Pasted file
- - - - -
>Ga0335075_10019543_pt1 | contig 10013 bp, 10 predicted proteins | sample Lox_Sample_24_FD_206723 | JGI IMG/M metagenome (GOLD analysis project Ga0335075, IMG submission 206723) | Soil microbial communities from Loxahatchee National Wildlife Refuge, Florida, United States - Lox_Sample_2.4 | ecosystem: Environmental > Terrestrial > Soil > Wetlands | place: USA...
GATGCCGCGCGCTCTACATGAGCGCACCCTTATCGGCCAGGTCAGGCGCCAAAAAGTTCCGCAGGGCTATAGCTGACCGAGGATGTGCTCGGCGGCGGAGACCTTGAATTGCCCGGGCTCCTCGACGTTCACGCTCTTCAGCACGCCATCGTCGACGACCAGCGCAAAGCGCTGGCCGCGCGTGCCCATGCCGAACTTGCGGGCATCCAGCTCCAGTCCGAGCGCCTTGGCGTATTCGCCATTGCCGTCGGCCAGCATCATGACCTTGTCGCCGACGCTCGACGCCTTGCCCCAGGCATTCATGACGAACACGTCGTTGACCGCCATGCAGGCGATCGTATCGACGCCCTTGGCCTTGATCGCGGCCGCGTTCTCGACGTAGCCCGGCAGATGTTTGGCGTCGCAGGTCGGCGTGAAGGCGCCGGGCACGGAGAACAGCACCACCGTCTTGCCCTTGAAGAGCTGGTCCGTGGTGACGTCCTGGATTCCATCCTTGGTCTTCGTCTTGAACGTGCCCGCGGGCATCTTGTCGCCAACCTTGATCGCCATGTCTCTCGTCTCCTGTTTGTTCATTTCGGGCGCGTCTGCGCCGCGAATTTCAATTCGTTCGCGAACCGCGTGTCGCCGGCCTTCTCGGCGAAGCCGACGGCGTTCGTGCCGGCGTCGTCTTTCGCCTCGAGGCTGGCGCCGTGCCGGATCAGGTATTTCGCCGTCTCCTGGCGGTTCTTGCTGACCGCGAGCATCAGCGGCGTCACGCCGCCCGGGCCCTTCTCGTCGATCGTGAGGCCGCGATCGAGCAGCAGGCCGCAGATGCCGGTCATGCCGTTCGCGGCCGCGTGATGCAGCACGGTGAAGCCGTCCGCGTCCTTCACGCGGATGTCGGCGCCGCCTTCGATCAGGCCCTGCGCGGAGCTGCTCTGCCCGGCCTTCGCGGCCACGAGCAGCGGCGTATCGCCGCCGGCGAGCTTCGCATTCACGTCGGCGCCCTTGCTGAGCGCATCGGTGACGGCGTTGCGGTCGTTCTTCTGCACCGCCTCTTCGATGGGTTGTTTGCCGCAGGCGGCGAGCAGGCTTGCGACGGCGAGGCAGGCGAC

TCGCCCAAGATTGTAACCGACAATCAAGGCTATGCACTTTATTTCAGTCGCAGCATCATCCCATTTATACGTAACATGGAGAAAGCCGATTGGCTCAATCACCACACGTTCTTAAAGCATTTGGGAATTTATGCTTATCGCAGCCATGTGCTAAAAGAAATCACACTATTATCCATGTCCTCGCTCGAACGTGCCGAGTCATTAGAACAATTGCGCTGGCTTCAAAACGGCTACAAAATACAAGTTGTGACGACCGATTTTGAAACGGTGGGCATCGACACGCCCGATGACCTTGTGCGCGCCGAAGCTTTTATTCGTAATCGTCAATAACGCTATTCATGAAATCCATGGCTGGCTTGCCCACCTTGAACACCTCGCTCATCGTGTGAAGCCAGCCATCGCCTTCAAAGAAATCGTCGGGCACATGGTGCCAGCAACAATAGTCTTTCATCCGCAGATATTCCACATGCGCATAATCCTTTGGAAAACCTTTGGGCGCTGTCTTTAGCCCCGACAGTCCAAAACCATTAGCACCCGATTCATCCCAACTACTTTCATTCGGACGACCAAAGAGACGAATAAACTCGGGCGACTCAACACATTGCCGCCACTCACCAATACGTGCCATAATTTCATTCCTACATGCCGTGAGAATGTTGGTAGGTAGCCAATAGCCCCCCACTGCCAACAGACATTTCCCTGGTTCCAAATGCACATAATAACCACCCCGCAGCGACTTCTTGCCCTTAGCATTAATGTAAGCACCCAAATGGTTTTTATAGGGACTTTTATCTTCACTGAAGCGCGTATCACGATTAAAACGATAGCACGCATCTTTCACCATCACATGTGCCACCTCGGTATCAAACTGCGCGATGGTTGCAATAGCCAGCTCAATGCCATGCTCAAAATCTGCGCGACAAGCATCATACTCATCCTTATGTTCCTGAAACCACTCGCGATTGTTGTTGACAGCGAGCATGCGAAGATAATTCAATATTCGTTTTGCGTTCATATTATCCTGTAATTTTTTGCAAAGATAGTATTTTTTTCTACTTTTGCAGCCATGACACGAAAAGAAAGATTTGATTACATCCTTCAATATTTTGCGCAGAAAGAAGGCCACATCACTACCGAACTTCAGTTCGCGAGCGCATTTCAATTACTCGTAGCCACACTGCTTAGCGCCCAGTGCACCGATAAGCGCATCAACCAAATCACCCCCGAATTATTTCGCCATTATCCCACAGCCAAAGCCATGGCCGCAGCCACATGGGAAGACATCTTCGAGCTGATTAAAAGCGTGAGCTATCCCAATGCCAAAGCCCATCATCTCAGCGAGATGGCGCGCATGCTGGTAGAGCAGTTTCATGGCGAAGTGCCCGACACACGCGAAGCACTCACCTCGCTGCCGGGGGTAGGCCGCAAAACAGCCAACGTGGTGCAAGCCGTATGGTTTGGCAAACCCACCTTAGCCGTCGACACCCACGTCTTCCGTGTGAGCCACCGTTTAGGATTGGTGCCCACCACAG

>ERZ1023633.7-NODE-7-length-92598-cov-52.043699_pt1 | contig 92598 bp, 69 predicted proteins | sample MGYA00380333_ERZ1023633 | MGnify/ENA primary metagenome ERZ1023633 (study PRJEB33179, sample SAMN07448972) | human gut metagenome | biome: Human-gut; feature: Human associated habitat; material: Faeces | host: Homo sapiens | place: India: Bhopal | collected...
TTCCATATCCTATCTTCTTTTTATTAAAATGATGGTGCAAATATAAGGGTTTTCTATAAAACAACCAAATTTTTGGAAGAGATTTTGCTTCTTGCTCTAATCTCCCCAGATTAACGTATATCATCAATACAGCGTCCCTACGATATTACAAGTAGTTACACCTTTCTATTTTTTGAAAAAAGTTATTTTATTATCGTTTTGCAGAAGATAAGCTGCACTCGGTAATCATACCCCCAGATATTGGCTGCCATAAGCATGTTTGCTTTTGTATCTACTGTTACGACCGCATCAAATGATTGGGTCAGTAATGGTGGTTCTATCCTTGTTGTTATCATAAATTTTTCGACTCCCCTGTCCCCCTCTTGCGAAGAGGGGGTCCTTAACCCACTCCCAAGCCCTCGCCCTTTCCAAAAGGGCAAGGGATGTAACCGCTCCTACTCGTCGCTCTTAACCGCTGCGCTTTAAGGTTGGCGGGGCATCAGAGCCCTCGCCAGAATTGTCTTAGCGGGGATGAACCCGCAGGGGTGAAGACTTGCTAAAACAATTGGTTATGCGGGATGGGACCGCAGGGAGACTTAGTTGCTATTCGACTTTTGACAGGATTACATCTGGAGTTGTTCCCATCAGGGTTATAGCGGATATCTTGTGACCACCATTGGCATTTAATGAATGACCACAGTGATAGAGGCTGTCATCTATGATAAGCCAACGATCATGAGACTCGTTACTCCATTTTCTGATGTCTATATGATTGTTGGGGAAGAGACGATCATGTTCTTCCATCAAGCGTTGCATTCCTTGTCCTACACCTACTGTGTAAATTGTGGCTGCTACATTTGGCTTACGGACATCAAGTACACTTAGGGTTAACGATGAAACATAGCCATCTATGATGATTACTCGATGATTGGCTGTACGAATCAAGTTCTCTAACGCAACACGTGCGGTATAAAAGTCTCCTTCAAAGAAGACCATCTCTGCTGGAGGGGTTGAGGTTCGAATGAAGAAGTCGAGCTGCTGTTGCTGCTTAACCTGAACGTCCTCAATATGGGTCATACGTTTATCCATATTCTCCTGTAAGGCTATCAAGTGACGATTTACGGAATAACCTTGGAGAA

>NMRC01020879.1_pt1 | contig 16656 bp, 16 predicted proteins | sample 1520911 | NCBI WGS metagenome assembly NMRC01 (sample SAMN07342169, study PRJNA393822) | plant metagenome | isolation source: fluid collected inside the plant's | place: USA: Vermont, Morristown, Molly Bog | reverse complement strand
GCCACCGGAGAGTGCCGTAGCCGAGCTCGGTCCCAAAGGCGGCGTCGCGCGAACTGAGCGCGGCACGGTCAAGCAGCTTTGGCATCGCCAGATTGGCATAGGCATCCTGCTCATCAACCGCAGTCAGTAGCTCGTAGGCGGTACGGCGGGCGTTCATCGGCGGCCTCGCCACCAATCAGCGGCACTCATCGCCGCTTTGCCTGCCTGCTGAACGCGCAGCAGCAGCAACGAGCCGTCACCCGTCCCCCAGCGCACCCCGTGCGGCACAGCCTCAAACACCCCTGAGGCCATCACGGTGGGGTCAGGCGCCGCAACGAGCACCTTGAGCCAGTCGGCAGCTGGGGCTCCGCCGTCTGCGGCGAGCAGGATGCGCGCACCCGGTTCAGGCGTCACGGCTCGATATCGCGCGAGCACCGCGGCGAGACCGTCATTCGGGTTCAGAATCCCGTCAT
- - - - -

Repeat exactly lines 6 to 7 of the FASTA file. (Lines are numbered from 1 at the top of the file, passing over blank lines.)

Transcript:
>NMRC01020879.1_pt1 | contig 16656 bp, 16 predicted proteins | sample 1520911 | NCBI WGS metagenome assembly NMRC01 (sample SAMN07342169, study PRJNA393822) | plant metagenome | isolation source: fluid collected inside the plant's | place: USA: Vermont, Morristown, Molly Bog | reverse complement strand
GCCACCGGAGAGTGCCGTAGCCGAGCTCGGTCCCAAAGGCGGCGTCGCGCGAACTGAGCGCGGCACGGTCAAGCAGCTTTGGCATCGCCAGATTGGCATAGGCATCCTGCTCATCAACCGCAGTCAGTAGCTCGTAGGCGGTACGGCGGGCGTTCATCGGCGGCCTCGCCACCAATCAGCGGCACTCATCGCCGCTTTGCCTGCCTGCTGAACGCGCAGCAGCAGCAACGAGCCGTCACCCGTCCCCCAGCGCACCCCGTGCGGCACAGCCTCAAACACCCCTGAGGCCATCACGGTGGGGTCAGGCGCCGCAACGAGCACCTTGAGCCAGTCGGCAGCTGGGGCTCCGCCGTCTGCGGCGAGCAGGATGCGCGCACCCGGTTCAGGCGTCACGGCTCGATATCGCGCGAGCACCGCGGCGAGACCGTCATTCGGGTTCAGAATCCCGTCAT